Business leaders who aren't focused on cybersecurity fail to understand the consequences of breaches in business terms.

4. Thinking cybersecurity is only about technology

Some small businesses think cybersecurity is all about firewalls, antivirus software, and robust passwords. They think their best defense against attack is found in a piece of hardware, software, or the latest app.

But the reality is that many of the most successful attacks on small businesses don’t even involve hacking. The criminal penetrates zero networks, compromises no servers, and hacks into zero databases.

Instead, the criminal simply sends an official-looking email that purports to come from a legitimate source (the recipient’s boss, for example). They request the victim do something they do every day, such as pay an invoice or transfer funds between two accounts. Businesses continue to get attacked because employees continue to fall for social engineering, phishing, and plain old-fashioned conman tricks.

 

 

How to Protect Your Small Business Against Ransomware Attacks

The greatest threat you face as a small business is ransomware, so here are some concrete steps you should take to ensure you’re as protected as possible.

1. Balance security and user experience

Which is more important: security or user experience? As customers demand an increasingly seamless user experience, any detectable security measures — no matter how necessary — can add friction and risk the relationship. On the other hand, always allowing UX to trump security means taking on a much higher level of risk … which could affect those very same customers. It’s important to find a viable balance and communicate to users that security measures are for their protection.

2. Reduce risk through investment

Invest more money in tools, people, and training. Make security a larger share of your budget. (We know having a small business often means never having the budget to do everything that’s necessary, but a successful cyber attack can erase everything you’ve worked for — in an instant.)

3. Test your backups

The key to recovering from a cyberattack isn’t having a backup — it’s having a good backup. That means having a backup that reliably works when you need it to (not all do). To ensure you have insurance against those “Noooooo!” moments, go to the trouble of testing your backups periodically to ensure they work as intended.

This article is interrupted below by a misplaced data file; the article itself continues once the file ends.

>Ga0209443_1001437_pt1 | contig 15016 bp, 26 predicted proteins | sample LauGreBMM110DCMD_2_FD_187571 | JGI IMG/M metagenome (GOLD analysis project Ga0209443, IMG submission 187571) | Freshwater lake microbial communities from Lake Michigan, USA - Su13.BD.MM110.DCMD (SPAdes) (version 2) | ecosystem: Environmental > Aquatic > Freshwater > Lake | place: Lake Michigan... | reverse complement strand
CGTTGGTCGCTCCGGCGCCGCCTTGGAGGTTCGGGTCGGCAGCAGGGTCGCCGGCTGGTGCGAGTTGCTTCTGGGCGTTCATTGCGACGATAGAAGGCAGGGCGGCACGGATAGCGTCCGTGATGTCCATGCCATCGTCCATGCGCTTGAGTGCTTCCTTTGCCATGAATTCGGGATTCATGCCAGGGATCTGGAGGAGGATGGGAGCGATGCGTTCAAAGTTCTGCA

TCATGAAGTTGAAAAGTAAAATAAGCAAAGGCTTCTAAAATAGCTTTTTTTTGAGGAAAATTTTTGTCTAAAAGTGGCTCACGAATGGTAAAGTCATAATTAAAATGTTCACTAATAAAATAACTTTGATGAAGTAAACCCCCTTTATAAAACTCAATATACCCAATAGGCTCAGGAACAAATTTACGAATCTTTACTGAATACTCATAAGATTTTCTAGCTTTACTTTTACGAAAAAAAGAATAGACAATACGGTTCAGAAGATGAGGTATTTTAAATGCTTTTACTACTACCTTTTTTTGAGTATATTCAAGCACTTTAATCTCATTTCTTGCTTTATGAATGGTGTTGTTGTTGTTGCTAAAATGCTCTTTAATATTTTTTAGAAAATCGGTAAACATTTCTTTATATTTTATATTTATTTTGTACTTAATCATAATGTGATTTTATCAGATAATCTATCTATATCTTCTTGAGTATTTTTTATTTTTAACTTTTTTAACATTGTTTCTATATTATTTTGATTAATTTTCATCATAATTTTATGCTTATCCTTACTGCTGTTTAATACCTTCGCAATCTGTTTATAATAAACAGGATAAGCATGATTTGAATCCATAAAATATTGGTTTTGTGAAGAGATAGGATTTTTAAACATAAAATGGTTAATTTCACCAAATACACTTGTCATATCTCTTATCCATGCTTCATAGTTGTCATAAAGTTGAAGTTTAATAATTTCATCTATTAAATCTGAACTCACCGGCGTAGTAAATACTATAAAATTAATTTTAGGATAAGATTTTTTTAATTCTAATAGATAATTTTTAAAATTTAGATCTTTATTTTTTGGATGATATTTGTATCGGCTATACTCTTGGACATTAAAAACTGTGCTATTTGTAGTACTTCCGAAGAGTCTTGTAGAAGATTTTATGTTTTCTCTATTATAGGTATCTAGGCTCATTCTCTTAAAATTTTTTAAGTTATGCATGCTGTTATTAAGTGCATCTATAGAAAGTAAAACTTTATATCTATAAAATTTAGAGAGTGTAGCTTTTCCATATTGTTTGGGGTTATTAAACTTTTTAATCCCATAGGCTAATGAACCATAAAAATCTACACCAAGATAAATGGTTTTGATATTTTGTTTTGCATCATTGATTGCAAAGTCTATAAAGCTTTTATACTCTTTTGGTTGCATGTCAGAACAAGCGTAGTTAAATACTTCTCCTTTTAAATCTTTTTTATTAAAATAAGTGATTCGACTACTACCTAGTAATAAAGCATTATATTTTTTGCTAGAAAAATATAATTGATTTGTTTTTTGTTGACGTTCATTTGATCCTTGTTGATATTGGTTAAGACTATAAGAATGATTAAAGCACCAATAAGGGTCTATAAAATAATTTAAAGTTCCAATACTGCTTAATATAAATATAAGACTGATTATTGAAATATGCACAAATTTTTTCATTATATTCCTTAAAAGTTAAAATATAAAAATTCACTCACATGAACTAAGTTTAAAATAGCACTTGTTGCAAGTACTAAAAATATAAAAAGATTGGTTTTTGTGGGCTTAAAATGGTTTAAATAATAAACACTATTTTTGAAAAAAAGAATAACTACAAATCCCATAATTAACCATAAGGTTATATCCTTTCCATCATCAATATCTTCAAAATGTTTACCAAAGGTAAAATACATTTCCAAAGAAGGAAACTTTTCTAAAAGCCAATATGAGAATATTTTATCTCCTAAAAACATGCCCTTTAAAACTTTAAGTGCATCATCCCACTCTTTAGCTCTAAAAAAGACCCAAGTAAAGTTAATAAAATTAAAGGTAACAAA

4. Segment your users and networks

Another effective line of defense against ransomware attacks is segmenting your users and networks. That way, when attackers penetrate one part of your organization, the attack is confined and contained to a single person, device, or network, instead of being free to run rampant throughout your entire organization.

5. Buy cyber insurance

Finally, protect your company with cyberinsurance. If you get attacked and suffer losses, cyberinsurance offsets your financial costs. Yes, you will take a hit on your reputation in the marketplace, and insurance won’t help you there, but insurance will prevent your business from going out of business. That’s a premium worth paying for.

 

Why You Should Consider Outsourcing Cybersecurity

When it comes to protecting your business against cyberattacks, you have two options. There’s the do-it-yourself model, and there’s the done-for-you model. You can manage all your security yourself, in-house, using your own staff. Or you can outsource your security to a Managed Security Services Provider (MSSP) like Ntiva.

The primary benefits of outsourcing your security are on the technology and cost-savings side. MSSPs offer you economies of scale when it comes to technology, personnel, knowledge, experience, certifications, and licensing costs. You get volume discount licensing for things like endpoint detection and response, multifactor authentication, intrusion detection and response, and phishing prevention training.

Even if you can afford all the cybersecurity tools and technology you require, you likely cannot afford the people, resources, and training needed to implement those tools and technology. But with an MSSP, you can. This lets you focus on what you’re good at rather than worrying about security.

 

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Tags: Cybersecurity